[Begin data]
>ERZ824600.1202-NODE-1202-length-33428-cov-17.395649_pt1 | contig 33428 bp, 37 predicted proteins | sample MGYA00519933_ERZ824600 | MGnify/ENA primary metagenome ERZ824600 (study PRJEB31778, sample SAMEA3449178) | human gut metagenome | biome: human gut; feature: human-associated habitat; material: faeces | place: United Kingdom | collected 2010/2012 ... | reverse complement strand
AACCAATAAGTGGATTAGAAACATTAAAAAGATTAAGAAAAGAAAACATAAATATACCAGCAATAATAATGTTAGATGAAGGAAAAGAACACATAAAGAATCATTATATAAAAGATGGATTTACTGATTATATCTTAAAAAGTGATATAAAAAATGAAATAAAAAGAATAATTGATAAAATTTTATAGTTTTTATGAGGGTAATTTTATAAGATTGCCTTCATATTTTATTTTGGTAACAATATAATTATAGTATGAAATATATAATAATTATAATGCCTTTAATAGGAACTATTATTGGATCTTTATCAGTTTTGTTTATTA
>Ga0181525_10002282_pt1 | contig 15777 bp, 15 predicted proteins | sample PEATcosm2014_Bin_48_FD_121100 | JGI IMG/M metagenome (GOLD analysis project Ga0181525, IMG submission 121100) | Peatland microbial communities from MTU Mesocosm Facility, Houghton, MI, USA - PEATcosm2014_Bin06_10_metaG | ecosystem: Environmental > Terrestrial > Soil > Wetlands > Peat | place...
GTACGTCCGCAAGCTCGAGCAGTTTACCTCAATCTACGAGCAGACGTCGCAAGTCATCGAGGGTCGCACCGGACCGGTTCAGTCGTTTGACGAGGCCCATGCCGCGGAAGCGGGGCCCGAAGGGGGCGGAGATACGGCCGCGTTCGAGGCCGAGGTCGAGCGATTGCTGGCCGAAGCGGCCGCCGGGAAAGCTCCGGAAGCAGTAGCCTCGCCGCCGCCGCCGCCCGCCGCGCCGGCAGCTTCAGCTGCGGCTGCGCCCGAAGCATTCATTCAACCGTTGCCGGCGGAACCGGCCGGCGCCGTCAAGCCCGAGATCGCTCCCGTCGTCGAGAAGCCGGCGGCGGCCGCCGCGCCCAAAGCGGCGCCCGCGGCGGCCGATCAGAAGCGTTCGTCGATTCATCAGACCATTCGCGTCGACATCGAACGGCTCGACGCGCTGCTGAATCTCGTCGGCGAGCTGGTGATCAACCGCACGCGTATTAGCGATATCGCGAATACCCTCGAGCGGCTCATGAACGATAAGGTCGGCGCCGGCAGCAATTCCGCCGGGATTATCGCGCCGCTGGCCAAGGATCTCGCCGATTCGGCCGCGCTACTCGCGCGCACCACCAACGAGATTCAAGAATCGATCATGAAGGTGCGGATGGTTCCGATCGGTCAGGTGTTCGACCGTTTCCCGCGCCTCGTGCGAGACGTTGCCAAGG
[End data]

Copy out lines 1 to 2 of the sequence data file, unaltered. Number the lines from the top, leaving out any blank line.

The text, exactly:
>ERZ824600.1202-NODE-1202-length-33428-cov-17.395649_pt1 | contig 33428 bp, 37 predicted proteins | sample MGYA00519933_ERZ824600 | MGnify/ENA primary metagenome ERZ824600 (study PRJEB31778, sample SAMEA3449178) | human gut metagenome | biome: human gut; feature: human-associated habitat; material: faeces | place: United Kingdom | collected 2010/2012 ... | reverse complement strand
AACCAATAAGTGGATTAGAAACATTAAAAAGATTAAGAAAAGAAAACATAAATATACCAGCAATAATAATGTTAGATGAAGGAAAAGAACACATAAAGAATCATTATATAAAAGATGGATTTACTGATTATATCTTAAAAAGTGATATAAAAAATGAAATAAAAAGAATAATTGATAAAATTTTATAGTTTTTATGAGGGTAATTTTATAAGATTGCCTTCATATTTTATTTTGGTAACAATATAATTATAGTATGAAATATATAATAATTATAATGCCTTTAATAGGAACTATTATTGGATCTTTATCAGTTTTGTTTATTA